When they came and got me again, I was too worn out to fight their already superior strength and I let them walk me down to what I supposed were probably prison cells. They slammed the metal door shut and I heard it lock, and then there was silence.
Somewhere, like from a distance, I eventually heard crying. Crying that didn't stop, and only when I told them to stop crying, I realized it was me. I made myself stop, having annoyed even myself, and I unbuttoned the flannel shirt I'd found back at the house, slipping it off and pressing it onto my face, letting it soak up the rest of my tears.
For the rest of what I assumed was the night, I sat there in solitude, feeling hunger pains creep up on me. There was no movement to be heard in the floors above me, aside from the occasional door opening and closing.
I didn't sleep the whole night. When floorboards started creaking from above again, I got up on shaky legs, trying to peek through the opening in the door. I wasn't quite tall enough to reach it. As I was climbing the door to be able to, it swung open, knocking me back to the ground. I took a sharp breath and rubbed my tailbone, glaring at the guard who had come through the doorway. He was a scrawny thing, an Adam's apple jutting out from his throat, legs and arms like a stick figure's. His eyes went wide when he saw me and he threw a tray down with assorted table scraps on it. I crawled to it cautiously, taking a crumb of food from it and licked my finger, tasting it carefully. He glanced over his shoulder, his expression nervous, and looked at me, a bit panicked.
By the way he wasn't speaking, at first I thought he might be an Avox, but he wasn't in the right getup. He was definitely a guard. As I continued eating, he slowly pulled the tray away as I cleaned it off. The moment the last crumb was gone, he yanked the tray away, running to the other side of the cell and jumped a couple feet off the ground, vaulting and flinging the tray through the barred window at the top edge of the cell, and just as quickly he left, pulling the door shut and locking it.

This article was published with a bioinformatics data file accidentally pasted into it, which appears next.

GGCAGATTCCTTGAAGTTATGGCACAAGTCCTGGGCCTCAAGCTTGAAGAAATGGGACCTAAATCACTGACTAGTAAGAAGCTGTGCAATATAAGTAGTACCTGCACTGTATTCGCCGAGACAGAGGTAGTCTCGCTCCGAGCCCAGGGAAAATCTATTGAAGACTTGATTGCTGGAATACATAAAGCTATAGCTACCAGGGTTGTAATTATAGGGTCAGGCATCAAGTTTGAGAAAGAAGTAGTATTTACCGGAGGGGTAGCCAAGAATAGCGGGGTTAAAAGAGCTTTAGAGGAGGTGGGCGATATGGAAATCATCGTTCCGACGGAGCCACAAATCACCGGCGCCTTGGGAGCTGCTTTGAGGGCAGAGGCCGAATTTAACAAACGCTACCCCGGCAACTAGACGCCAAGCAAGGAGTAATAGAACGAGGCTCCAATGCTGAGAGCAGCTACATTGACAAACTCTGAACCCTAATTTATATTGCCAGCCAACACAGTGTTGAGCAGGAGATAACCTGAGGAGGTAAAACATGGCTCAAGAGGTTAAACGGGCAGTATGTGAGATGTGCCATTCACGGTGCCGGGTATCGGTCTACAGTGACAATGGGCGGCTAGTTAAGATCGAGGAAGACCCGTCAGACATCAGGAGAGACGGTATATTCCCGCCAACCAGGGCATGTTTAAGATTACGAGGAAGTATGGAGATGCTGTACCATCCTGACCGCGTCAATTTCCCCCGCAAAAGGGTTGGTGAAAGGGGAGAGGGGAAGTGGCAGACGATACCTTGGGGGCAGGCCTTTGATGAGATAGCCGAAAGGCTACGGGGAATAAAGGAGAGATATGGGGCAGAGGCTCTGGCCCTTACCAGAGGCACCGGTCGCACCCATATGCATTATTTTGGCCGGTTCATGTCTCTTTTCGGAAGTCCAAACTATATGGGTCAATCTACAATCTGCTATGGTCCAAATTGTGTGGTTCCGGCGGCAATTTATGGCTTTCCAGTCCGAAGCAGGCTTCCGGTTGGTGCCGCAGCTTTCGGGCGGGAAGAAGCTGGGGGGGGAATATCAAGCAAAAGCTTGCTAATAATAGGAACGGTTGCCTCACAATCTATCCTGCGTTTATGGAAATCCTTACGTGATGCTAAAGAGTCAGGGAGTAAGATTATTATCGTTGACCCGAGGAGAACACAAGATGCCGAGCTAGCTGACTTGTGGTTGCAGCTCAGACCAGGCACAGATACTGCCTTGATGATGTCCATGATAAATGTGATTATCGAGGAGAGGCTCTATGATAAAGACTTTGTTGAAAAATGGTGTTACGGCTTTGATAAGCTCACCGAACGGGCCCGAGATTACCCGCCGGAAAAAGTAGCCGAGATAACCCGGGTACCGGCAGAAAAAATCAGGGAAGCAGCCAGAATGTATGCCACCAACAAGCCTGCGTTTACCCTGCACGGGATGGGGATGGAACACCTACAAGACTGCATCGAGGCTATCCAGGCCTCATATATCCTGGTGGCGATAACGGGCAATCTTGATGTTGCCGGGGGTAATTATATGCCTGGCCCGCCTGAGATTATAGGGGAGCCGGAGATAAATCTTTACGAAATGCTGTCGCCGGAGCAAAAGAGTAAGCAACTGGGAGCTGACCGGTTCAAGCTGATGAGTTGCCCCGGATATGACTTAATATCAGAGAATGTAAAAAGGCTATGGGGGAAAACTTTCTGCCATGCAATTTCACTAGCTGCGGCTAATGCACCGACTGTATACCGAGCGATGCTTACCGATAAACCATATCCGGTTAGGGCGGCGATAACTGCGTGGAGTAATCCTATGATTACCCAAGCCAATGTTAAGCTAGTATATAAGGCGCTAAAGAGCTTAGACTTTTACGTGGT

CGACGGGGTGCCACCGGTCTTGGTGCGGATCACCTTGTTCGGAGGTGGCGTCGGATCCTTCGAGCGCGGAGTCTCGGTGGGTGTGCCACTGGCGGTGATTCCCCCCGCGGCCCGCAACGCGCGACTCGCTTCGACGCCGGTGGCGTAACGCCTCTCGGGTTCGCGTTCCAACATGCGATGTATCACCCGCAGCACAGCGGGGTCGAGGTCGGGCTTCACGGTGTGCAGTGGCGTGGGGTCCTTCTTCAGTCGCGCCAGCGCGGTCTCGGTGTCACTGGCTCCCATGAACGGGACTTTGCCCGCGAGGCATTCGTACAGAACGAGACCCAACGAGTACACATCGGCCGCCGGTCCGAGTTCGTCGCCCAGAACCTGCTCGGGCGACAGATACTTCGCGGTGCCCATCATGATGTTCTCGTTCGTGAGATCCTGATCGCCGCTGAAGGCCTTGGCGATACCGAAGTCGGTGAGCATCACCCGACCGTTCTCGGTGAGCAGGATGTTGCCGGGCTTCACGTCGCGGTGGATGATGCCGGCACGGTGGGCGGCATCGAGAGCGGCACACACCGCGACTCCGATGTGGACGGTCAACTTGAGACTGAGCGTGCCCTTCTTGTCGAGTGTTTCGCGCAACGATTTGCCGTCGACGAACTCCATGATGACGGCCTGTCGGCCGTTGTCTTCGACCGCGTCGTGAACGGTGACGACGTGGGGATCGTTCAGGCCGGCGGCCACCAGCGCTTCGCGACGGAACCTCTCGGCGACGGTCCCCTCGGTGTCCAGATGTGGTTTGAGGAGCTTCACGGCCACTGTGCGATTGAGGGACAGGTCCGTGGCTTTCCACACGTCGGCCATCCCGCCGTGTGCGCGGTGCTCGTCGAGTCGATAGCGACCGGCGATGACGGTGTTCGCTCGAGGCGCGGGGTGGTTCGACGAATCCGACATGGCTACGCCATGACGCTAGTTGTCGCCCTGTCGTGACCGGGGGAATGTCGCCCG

I sat in a state of shock, staring after him and shaking my head.
Maybe an hour later, a different guard came around and grabbed my wrist, pulling me out of the cell and into a white room. I sat at the chair and for what seemed like hours, they asked me questions. Questions about Finnick and me and Four and the Quell, but I didn't know what to tell them. When they figured out I didn't have much to say, before I could argue they shot a needle into my arm filled with a liquid, and almost immediately I felt woozy.
A minute later, they started asking more detailed questions, to which I can't quite remember what I answered. In fact, I don't remember a lot after they shot that medicine into my arm, but when I came to again, I was in my cell, wrapped in a white bed sheet, my clothes in a disorderly pile in the corner of the room.
I had no way of knowing how long I'd been out, but along with my clothes, there was a pile of crumbs, an odd smell emitting from the pile. From the pinkish light coming from the small window high above, I could tell it was coming up on dawn. Maybe the boy would be back and he could explain some things to me.
But instead of him coming down with a tray of food, he was shoved into my cell with me, the tray being yanked from his hands. The door slammed shut, and we both heard it lock.